The hardware inside of this machine is a bit of a mixed bag. It has a small battery and relatively good upgrade options. However, ASUS opted against making it even better. Check out why.
1. Remove the bottom plate
To get inside of this device, you need to undo 10 Phillips-head screws. After that, just pry the bottom panel with a plastic tool and remove it from the body.
This rather large notebook is powered by a tiny 32Wh battery pack. Before you remove it mind the Wi-Fi antenna cables, which are wrapped around it.
3. Мemory and storage
In terms of memory, you get one RAM SODIMM slot with either 4 or 8GB being soldered to the motherboard. In addition to that, there is one M.2 NVMe slot, as well as a 2.5-inch SATA drive bay. Unfortunately, we didn’t get any mounting hardware inside the box.
4. Cooling system
Cooling-wise, you see a pretty standard heat pipe, running to a medium-sized heat sink. Lastly, a fan blows the heat away from the chassis.
ASUS Vivobook 17 F712 (X712 / K712 / M712 / S712) in-depth review
Today, we have a device that is easy on the budget and aims to be a great home multimedia machine. It is the VivoBook 17 X712 from ASUS, and uses a year (or two)-old design, and can be found with a ton of different processors from a portfolio of architectures. However, we will be focusing on the Tiger Lake models, as our particular device comes equipped with the Core i3-1115G4. Ultimately, you can pair your VivoBook 17 X712 with a more powerful CPU, but then you miss the whole point of this [...]Read the full review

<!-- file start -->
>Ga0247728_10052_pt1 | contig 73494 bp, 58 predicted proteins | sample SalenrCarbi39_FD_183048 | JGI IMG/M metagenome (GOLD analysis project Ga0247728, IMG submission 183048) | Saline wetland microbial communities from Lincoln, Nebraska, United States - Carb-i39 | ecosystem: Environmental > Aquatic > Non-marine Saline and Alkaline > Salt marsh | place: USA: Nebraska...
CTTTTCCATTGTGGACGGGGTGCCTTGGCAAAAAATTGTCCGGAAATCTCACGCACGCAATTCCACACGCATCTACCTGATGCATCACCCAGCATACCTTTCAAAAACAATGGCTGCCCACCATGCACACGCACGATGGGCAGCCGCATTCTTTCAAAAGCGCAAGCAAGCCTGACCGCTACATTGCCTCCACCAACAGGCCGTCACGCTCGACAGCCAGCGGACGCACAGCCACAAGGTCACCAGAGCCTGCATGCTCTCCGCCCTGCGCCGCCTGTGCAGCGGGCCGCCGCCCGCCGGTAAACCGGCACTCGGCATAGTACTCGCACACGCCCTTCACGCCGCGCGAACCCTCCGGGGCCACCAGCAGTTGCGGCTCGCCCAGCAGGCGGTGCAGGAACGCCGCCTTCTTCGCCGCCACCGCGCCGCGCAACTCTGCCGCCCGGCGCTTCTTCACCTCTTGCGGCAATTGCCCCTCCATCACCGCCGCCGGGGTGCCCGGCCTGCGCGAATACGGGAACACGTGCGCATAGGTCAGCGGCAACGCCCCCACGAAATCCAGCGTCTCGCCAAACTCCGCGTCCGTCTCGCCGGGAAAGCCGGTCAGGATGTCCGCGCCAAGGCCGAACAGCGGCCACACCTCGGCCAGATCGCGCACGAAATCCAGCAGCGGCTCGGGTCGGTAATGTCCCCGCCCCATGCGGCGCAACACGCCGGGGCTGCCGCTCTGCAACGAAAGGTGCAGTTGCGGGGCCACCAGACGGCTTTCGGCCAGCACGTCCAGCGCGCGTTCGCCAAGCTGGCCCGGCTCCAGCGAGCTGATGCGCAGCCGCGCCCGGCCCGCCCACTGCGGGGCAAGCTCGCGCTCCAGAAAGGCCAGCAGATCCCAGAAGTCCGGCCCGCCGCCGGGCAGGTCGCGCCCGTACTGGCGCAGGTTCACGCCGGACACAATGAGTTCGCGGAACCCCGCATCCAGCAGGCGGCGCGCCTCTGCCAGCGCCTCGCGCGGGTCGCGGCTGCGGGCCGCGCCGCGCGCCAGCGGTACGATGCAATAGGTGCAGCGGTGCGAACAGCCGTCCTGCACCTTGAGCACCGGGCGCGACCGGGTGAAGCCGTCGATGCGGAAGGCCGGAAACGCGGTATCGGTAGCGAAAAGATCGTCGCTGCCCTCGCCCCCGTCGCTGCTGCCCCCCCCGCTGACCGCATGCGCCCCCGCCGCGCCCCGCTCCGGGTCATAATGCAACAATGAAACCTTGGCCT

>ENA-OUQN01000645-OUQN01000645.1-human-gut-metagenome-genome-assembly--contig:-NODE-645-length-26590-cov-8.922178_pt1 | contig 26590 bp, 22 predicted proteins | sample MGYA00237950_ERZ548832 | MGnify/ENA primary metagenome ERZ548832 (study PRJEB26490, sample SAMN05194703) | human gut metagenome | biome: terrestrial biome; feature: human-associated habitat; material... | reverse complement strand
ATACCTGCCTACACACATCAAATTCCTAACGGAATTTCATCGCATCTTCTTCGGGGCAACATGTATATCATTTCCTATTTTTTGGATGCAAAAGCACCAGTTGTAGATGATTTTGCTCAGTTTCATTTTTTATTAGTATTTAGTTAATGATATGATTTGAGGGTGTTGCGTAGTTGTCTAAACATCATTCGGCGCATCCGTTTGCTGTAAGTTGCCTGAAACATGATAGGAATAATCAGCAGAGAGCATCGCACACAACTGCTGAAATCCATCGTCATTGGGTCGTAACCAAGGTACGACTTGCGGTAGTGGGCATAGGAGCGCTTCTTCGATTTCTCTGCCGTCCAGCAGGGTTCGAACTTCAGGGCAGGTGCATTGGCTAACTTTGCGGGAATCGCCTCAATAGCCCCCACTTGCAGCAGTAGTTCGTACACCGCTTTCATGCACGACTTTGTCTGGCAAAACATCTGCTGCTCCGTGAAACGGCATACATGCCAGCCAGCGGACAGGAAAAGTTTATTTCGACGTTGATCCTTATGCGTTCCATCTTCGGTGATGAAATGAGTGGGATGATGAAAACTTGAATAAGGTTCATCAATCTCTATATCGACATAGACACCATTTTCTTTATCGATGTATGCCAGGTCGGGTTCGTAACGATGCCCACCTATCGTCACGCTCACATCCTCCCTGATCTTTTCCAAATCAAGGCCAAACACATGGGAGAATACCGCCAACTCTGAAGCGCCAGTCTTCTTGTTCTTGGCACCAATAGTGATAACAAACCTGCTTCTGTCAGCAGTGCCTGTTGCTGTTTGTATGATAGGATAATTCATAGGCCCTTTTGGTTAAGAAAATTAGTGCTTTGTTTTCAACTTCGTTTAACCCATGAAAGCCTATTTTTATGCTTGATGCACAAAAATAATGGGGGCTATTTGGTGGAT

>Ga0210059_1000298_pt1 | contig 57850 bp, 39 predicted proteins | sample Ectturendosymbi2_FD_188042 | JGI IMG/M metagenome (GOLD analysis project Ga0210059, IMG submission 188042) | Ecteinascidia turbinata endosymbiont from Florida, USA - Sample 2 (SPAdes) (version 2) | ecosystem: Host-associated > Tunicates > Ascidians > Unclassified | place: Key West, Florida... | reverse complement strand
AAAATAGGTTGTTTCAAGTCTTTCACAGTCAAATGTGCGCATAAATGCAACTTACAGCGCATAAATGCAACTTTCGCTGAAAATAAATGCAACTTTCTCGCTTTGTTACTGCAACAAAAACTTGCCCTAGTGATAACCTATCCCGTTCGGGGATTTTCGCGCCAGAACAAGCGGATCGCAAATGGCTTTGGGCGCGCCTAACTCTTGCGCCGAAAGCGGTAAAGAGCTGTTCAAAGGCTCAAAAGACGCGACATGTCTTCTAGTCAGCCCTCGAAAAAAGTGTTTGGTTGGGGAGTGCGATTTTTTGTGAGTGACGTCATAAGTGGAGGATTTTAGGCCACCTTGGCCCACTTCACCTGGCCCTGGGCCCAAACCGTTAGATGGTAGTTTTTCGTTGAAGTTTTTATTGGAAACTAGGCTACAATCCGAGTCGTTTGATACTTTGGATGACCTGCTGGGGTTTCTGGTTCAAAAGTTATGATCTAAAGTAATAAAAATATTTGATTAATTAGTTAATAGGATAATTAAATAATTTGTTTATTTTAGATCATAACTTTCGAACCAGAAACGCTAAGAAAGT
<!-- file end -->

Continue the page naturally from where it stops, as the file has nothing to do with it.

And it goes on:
- Adequate pricing
- 1x RAM SODIMM + 1x M.2 NVMe + 2.5-inch SATA drive bay
- MicroSD card reader
- No PWM (BOE NT173WDM-N24 (BOE091A))
- Battery life is only average (still respectable given the tiny 32Wh unit)
- 2/3 USB Type-A ports are slow
- Narrow viewing angles and poor contrast ratio (BOE NT173WDM-N24 (BOE091A))
- Not a great build quality